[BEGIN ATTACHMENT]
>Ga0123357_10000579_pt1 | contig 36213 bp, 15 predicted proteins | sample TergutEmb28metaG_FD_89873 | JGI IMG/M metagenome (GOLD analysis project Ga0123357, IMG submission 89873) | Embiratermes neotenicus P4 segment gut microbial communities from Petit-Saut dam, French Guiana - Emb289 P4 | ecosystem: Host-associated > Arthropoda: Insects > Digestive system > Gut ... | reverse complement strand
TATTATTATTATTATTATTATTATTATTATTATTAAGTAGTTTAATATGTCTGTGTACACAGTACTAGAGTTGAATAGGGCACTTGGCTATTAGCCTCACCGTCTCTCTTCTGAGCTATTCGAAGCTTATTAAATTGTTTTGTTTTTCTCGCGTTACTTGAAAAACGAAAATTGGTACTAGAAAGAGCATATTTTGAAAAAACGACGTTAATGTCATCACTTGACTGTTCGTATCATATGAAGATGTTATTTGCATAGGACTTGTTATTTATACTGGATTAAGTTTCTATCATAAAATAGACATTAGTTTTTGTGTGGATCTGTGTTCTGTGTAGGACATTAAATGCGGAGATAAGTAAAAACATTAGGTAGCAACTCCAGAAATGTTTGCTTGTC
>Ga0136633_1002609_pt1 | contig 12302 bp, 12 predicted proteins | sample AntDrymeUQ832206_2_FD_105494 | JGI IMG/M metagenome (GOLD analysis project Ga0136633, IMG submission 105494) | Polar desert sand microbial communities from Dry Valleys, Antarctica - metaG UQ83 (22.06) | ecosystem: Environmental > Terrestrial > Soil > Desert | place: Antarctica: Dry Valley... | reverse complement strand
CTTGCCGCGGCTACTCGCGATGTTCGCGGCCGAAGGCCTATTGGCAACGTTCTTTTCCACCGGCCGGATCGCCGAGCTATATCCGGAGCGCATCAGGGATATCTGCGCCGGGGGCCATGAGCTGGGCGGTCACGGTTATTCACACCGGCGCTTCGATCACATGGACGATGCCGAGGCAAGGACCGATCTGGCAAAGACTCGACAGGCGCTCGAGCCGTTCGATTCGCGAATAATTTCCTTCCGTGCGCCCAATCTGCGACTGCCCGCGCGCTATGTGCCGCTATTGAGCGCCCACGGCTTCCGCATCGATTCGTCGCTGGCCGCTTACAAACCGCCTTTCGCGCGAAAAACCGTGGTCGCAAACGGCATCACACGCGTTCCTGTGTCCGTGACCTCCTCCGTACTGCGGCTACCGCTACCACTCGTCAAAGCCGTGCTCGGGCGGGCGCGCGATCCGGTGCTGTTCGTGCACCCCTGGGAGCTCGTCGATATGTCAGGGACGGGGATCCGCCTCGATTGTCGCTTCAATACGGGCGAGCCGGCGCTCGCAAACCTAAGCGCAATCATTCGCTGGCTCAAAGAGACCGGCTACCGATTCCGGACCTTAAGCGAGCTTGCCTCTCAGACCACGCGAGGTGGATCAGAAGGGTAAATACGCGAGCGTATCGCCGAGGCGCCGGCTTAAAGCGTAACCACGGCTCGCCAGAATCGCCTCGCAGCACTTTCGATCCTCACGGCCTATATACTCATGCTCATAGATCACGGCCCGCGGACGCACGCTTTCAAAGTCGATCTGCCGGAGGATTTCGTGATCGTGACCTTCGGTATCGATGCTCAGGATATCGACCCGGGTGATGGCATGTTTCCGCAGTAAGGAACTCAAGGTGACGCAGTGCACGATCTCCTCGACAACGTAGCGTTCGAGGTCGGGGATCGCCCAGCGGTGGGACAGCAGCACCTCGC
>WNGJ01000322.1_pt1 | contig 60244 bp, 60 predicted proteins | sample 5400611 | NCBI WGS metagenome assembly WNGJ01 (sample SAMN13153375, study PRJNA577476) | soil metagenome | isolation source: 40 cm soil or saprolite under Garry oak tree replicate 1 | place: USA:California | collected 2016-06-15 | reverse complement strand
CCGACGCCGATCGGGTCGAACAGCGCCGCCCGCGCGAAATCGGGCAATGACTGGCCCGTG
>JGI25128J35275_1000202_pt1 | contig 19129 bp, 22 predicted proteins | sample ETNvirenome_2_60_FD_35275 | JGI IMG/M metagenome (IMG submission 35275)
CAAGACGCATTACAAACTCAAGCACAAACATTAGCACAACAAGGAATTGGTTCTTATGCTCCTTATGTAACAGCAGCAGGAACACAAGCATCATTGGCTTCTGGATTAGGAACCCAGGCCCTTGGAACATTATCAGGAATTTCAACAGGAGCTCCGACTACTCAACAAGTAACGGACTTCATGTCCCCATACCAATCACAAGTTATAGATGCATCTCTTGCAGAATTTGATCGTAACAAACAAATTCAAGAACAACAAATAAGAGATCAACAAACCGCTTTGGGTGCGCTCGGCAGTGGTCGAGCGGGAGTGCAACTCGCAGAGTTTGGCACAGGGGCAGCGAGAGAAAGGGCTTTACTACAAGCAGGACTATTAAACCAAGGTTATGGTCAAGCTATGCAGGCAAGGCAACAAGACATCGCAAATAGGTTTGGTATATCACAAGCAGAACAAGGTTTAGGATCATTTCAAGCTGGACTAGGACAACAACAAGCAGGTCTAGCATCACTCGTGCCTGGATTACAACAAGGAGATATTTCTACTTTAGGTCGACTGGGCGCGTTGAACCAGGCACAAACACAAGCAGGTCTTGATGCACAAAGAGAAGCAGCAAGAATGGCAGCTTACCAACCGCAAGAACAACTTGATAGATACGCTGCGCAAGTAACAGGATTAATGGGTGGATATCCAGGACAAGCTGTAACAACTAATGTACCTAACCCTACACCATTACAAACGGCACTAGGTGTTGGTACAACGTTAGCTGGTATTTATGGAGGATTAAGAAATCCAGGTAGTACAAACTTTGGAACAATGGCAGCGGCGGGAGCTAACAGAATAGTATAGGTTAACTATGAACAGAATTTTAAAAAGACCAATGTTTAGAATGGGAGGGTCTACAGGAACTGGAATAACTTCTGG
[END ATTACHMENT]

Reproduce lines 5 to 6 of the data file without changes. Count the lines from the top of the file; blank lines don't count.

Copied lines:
>WNGJ01000322.1_pt1 | contig 60244 bp, 60 predicted proteins | sample 5400611 | NCBI WGS metagenome assembly WNGJ01 (sample SAMN13153375, study PRJNA577476) | soil metagenome | isolation source: 40 cm soil or saprolite under Garry oak tree replicate 1 | place: USA:California | collected 2016-06-15 | reverse complement strand
CCGACGCCGATCGGGTCGAACAGCGCCGCCCGCGCGAAATCGGGCAATGACTGGCCCGTG